Inefficiency and underinvestment in the coal supply chains—rail and port alone—have cost Australia more than $1 billion in export income over the last two years. That is not an insignificant amount of export income. Moreover, it is not only our reputation with customers that is at risk. The global trade in thermal coal jumped by almost 20 per cent over the last two years, but the record shows that unfortunately, despite that growth, Australia was only able to respond with 3.8 per cent growth in exports over that period. Over the same period—and this is interesting—Indonesia has overtaken Australia to become, for the first time, the world’s largest coal exporter. That might not mean much to the Treasurer, but it does mean a lot in terms of the size of Australia’s economic cake. It is also about positioning us over the next decade or two with respect to these key export markets.
In that context, we should not forget that there were serious problems in the 1980s when Japanese buyers became concerned about the reliability of iron ore supplies from Australia. We live in a global market, and buyers will shop around to guarantee security of supply. That is what they did in the 1980s; that is how the giant Brazilian iron ore industry was born. One would have thought that the Treasurer would have learned from those experiences. Having said that, I am pleased that cooperation is now winning the day in both Queensland and New South Wales. But there remains an absence of national leadership from the Australian government or any apparent will by the Treasurer and the Howard government to address the impediments to investment and regulatory issues for the long term. I can assure the House that this $23 billion export industry and the rail and port infrastructure that supports it will be a national priority for a federal Labor government.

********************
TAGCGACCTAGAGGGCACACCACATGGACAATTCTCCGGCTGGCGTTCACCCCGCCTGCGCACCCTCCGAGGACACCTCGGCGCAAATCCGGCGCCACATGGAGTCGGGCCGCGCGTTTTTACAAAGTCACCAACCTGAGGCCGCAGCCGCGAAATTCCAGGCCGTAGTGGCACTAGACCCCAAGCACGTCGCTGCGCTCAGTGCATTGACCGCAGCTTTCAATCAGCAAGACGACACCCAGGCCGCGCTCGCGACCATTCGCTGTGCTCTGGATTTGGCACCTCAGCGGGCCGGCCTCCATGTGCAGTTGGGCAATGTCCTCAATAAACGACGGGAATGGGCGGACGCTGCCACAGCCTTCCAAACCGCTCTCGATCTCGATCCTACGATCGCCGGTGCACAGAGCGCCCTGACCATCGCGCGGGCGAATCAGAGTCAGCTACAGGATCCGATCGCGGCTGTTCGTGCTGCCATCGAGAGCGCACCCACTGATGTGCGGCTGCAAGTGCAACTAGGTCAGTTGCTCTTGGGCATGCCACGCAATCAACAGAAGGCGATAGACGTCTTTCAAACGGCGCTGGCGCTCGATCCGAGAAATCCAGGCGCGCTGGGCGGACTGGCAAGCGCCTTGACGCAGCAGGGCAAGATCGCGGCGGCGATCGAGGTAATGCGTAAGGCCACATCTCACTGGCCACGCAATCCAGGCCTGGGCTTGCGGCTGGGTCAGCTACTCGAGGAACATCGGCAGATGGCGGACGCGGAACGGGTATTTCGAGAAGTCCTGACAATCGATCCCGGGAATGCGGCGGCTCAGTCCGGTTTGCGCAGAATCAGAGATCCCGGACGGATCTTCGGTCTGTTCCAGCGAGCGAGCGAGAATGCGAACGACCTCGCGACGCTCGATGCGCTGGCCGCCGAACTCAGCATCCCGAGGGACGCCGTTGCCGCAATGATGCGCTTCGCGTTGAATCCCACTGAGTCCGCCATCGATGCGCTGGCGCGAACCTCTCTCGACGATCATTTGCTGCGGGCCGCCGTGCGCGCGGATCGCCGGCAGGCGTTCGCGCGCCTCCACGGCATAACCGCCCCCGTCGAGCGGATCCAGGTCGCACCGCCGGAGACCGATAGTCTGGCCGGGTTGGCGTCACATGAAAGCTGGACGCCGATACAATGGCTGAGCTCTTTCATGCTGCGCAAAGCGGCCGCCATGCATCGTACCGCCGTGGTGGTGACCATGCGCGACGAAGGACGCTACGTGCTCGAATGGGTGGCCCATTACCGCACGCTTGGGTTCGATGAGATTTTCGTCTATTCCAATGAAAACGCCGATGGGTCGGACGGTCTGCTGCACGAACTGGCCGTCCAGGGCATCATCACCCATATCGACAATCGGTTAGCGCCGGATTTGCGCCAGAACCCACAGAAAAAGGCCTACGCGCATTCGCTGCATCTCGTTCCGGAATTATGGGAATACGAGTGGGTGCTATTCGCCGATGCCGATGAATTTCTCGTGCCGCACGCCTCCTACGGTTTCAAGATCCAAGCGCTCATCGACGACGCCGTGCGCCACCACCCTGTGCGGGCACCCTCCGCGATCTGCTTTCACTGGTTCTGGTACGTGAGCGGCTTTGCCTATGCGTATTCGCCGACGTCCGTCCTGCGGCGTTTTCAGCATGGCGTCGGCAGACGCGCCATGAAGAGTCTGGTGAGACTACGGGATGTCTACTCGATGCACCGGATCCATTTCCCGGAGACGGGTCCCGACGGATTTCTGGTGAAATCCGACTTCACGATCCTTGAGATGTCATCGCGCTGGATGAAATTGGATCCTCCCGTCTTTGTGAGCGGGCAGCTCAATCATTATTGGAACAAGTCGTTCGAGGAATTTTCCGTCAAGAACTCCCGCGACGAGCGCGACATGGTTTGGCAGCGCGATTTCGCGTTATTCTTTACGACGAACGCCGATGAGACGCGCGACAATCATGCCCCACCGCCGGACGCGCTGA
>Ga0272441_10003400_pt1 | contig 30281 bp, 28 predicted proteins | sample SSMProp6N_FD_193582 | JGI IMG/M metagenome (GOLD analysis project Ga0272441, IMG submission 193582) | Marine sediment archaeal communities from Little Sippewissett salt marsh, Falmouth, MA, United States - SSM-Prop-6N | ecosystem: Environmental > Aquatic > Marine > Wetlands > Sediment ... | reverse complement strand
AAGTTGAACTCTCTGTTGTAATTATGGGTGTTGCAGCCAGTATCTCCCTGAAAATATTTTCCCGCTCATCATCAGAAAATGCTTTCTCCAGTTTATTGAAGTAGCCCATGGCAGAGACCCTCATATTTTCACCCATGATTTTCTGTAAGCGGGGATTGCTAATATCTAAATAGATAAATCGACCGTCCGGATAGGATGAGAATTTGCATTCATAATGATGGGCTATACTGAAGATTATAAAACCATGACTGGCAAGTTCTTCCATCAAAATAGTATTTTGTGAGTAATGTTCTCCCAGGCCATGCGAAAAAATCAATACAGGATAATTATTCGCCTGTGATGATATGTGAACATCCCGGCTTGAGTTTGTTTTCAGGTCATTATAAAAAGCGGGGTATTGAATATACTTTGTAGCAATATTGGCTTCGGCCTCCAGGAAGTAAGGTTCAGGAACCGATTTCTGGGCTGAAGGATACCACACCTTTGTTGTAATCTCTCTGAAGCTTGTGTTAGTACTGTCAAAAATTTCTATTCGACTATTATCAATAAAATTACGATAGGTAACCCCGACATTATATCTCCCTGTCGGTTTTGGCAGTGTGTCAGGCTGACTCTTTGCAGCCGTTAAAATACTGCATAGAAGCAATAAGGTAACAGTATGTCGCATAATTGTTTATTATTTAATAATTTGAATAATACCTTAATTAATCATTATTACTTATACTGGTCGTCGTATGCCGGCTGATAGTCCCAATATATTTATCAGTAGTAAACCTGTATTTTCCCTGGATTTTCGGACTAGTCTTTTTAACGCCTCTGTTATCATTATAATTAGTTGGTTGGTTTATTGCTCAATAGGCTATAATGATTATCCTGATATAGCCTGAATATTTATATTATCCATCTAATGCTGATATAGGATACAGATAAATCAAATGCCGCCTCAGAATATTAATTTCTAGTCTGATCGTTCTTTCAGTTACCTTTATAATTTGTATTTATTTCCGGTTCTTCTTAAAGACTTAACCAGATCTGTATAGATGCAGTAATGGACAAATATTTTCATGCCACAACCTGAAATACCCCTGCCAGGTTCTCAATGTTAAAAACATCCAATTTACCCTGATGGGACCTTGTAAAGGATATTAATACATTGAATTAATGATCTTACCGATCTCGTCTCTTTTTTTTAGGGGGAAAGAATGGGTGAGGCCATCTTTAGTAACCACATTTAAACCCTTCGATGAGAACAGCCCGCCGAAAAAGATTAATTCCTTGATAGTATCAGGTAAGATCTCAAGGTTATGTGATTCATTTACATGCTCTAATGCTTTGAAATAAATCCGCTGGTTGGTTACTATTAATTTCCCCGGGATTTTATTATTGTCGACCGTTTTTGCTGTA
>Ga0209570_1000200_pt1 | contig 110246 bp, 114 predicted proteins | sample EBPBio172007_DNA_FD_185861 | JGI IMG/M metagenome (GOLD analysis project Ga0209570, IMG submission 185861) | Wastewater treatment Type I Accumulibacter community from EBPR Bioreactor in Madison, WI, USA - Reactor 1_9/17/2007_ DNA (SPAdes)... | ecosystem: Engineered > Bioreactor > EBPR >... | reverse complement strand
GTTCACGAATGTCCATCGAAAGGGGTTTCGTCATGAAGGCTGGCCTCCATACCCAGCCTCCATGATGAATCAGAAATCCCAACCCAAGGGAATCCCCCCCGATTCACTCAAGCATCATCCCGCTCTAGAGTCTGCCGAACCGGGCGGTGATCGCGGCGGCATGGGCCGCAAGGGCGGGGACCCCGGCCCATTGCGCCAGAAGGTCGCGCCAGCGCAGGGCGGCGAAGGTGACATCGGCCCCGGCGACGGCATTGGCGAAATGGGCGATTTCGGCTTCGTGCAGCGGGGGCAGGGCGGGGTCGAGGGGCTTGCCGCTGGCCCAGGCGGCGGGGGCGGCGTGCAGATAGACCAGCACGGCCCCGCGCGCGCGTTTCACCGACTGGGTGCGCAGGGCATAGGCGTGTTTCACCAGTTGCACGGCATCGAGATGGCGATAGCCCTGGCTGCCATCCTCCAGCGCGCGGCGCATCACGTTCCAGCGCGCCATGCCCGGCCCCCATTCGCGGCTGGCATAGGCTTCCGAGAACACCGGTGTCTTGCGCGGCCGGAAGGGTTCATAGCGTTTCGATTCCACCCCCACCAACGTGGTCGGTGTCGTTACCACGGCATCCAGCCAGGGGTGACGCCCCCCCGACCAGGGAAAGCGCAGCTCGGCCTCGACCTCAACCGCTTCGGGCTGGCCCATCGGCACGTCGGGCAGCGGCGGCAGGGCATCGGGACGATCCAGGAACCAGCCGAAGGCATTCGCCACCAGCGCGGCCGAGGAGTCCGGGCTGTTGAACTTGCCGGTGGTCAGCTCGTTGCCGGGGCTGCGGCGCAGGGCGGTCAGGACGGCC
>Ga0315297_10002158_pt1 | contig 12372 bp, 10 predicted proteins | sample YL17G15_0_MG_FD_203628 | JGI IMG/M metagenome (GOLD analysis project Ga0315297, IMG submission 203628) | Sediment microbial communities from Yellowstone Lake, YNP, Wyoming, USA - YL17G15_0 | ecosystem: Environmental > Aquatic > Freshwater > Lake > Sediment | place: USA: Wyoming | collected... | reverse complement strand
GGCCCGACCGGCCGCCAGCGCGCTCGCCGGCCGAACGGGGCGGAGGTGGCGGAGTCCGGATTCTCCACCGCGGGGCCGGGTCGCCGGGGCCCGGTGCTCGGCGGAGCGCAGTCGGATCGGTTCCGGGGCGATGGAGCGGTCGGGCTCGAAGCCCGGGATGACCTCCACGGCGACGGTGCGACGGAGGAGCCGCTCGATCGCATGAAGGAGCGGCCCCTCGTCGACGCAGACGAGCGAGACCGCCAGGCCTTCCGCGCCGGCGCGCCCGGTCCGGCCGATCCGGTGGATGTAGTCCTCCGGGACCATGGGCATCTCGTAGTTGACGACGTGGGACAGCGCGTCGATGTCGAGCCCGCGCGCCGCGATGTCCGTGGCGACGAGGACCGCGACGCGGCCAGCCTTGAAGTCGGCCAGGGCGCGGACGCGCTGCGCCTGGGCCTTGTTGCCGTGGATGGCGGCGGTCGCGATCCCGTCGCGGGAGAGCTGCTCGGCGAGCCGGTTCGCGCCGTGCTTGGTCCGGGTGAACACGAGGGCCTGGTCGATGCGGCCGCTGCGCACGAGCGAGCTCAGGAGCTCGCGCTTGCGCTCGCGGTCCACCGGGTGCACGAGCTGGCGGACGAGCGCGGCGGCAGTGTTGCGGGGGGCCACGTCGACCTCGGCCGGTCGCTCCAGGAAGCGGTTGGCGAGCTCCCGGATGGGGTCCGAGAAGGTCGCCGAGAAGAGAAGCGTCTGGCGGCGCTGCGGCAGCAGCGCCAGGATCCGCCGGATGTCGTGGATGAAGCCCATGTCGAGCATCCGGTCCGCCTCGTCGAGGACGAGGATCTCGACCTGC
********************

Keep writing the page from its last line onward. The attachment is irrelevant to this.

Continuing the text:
I also say to the House that we cannot allow the inefficiency and capacity constraints in the coal supply chains to be extended to one of the most efficient export ore chains in the world—namely, the Australian iron ore industry. The iron ore supply chain today is highly efficient; it is a world leader; it is best practice. The system is vertically integrated rather than fragmented, and this is the source of the high level of efficiency. Growth of Australia’s iron ore exports is so far keeping pace, thankfully, with global growth in iron ore trade. However, the application by Fortescue Metals for access to BHP Billiton’s Pilbara rail tracks remains unresolved after three years because of the Treasurer’s monumental failure last year to make a considered decision on the future of the Newman railway. He unfortunately went missing in action. Instead of doing the right thing and clearly articulating the national interest case, the Treasurer went missing in action. That has seriously upset major international iron ore mining companies. I believe this was the clearest demonstration of why the Treasurer is no leader and no potential Prime Minister, because when it comes to doing the hard yards he ducks for cover.
No-one would argue against an efficient and effective access regime for all rail haulage for all Pilbara iron ore producers. But the unwillingness of both BHP Billiton and Rio Tinto to make further vital infrastructure investments in rail because of the risk posed by future third-party access arrangements that could limit their ability to recoup the investment or operate their facilities at maximum efficiency is equally understandable. According to a report by Port Jackson Partners in 2006, Australia stands to lose approximately $43 billion in export income and $13 billion in capital investment over the next 20 years if an access regime is imposed on Pilbara railway infrastructure under part IIIA of the Trade Practices Act. This part of the act is crying out for reform. Historically, part IIIA was one of the Hilmer reforms and initially was well intended. The purpose of regulated access was to prevent owners of monopoly infrastructure refusing, and correctly so, to supply competitors subject to certain limits. These were, firstly, that there needs to be spare capacity, otherwise access obligations will create a disincentive for expansion where new investment is clearly needed; secondly, that there needs to be an improvement of competition—for example, if an owner uses a facility to supply export markets, access will not improve competition but will weaken the owner-exporter; and, thirdly and finally, that access has to be necessary, not merely convenient, otherwise a third party will always prefer to use someone else’s facilities to avoid the cost and risk of investment in their own facilities.